from Wiktionary, Creative Commons Attribution/Share-Alike License
- n. The act of exchange of an asset of lesser liquidity with a more liquid one, such as cash.
- n. The selling of the assets of a business as part of the process of dissolving the business.
from the GNU version of the Collaborative International Dictionary of English
- n. The act or process of liquidating; the state of being liquidated.
from The Century Dictionary and Cyclopedia
- n. The act of liquidating; the act of adjusting debts, or ascertaining their amount or the balance of them due.
from WordNet 3.0 Copyright 2006 by Princeton University. All rights reserved.
- n. the act of exterminating
- n. termination of a business operation by using its assets to discharge its liabilities
- n. the murder of a competitor
Sorry, no etymologies found.
If so, four or five years, I doubt Obama will be able to pull off the same hijinx and will probably just have to let them enter into a normal bankruptcy process which could very well result in liquidation whereby those UAW pensions are dropped onto the Pension Benefit Guaranty Corporation.
Mr. Antonucci, who pleaded guilty to fraud last week, including criminal charges about this transaction, changed the name of the assets to Park Avenue Property & Casualty Insurance Co., the company that is currently in liquidation in the court.
"There was some short-term liquidation," said Tom Tucci , head of U.S. government bond trading in New York at primary dealer RBC Capital Markets LLC.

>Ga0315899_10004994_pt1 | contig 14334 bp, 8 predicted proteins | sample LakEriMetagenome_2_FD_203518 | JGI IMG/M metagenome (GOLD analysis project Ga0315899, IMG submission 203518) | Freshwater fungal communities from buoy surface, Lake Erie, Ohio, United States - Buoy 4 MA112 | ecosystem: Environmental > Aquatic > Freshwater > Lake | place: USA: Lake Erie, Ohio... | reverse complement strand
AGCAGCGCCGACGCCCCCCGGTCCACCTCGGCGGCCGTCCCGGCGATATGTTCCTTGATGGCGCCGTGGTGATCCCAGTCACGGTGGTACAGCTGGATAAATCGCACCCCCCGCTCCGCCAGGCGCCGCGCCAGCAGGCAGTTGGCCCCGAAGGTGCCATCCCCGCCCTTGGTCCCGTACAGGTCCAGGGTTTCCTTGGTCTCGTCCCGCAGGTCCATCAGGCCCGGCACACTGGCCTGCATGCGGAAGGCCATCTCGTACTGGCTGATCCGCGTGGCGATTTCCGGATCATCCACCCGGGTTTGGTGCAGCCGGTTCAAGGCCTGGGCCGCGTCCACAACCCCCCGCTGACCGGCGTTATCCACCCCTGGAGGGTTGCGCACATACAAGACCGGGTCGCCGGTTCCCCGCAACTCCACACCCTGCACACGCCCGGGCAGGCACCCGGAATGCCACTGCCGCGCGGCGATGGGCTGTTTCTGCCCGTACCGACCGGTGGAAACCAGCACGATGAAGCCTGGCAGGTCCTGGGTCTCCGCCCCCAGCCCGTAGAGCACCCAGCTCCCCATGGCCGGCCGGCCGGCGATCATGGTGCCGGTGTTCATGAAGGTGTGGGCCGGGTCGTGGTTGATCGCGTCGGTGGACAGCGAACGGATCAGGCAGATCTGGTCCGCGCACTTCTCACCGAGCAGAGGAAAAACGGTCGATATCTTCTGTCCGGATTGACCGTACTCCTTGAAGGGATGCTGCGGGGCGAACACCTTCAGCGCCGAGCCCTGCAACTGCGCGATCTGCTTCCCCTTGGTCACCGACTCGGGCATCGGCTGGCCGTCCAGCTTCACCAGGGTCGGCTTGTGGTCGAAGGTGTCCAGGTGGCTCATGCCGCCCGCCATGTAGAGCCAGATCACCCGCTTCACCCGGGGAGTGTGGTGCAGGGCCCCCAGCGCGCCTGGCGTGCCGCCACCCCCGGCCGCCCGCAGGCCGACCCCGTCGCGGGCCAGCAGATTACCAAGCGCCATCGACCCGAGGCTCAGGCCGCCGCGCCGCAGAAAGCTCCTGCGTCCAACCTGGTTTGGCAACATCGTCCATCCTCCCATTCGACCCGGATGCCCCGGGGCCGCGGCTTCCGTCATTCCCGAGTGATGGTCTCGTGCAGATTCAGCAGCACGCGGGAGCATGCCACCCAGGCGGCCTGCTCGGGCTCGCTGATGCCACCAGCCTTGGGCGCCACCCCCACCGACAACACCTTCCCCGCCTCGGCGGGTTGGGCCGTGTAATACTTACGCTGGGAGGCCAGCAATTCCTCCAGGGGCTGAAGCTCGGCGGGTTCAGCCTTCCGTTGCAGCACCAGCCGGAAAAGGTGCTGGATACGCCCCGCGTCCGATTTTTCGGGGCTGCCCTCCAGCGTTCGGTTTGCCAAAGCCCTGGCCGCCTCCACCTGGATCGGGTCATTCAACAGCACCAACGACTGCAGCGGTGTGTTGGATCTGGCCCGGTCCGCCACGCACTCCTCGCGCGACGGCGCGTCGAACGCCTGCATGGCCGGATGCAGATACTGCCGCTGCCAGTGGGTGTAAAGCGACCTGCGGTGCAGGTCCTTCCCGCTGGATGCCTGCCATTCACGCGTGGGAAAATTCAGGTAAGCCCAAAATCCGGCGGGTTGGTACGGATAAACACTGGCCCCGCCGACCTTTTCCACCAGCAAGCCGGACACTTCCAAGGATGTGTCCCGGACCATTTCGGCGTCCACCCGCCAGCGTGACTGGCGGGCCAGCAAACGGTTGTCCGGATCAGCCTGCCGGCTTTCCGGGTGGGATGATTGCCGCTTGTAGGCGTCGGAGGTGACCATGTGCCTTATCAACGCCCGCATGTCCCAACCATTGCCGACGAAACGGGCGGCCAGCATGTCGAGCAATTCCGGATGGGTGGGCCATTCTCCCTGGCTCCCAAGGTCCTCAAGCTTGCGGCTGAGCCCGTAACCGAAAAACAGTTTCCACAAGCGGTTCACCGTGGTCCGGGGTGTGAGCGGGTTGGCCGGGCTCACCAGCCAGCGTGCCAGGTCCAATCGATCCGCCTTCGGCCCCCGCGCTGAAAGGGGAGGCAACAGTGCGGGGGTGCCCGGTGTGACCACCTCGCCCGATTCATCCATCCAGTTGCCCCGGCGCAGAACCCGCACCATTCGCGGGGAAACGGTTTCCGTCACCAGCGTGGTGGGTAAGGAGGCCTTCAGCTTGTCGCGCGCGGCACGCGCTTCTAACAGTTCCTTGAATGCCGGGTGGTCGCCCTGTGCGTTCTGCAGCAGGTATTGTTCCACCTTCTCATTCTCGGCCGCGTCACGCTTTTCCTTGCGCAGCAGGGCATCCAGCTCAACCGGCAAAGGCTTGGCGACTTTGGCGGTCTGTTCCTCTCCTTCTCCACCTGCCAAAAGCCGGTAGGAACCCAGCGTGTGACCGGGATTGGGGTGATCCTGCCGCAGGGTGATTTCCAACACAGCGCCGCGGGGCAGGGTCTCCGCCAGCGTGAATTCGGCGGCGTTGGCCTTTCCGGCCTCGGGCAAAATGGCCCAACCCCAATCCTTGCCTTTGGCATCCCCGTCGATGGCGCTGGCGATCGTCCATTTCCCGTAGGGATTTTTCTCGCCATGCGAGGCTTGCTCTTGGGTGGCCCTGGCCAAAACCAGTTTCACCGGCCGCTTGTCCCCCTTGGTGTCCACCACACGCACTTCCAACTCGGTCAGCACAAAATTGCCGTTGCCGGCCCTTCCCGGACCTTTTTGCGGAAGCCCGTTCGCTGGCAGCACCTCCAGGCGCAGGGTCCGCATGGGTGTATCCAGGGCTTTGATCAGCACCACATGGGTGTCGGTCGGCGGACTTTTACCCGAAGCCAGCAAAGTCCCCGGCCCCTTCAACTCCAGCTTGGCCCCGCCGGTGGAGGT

In 1981, when we went in liquidation, we were poised to become mainstream publishers.
Combined with customers who would steer clear of Detroit brands because of uncertainty surrounding maintenance warranties, a messy bankruptcy could have have kicked off a vicious downward spiral that could have ended in liquidation and enormous job losses.
"When the price and the open interest drop, that is called liquidation," Mr. Gero said.
Fine purveyors of vibrating massage chairs and miniature plastic pinball tables, the liquidation is being handled by Gordon Brothers Retail Partners.
“We are operating the Earth like it is a business in liquidation,” he says.
We do not write anything off until, if liquidation is resorted to, all our security has been realized upon, so that we know exactly how much our loss is.
When railroads go into liquidation, is it not our practice to place them in the hands of receivers, and has not such management been found to be as honest and efficient as that of the men appointed by the railroad corporations?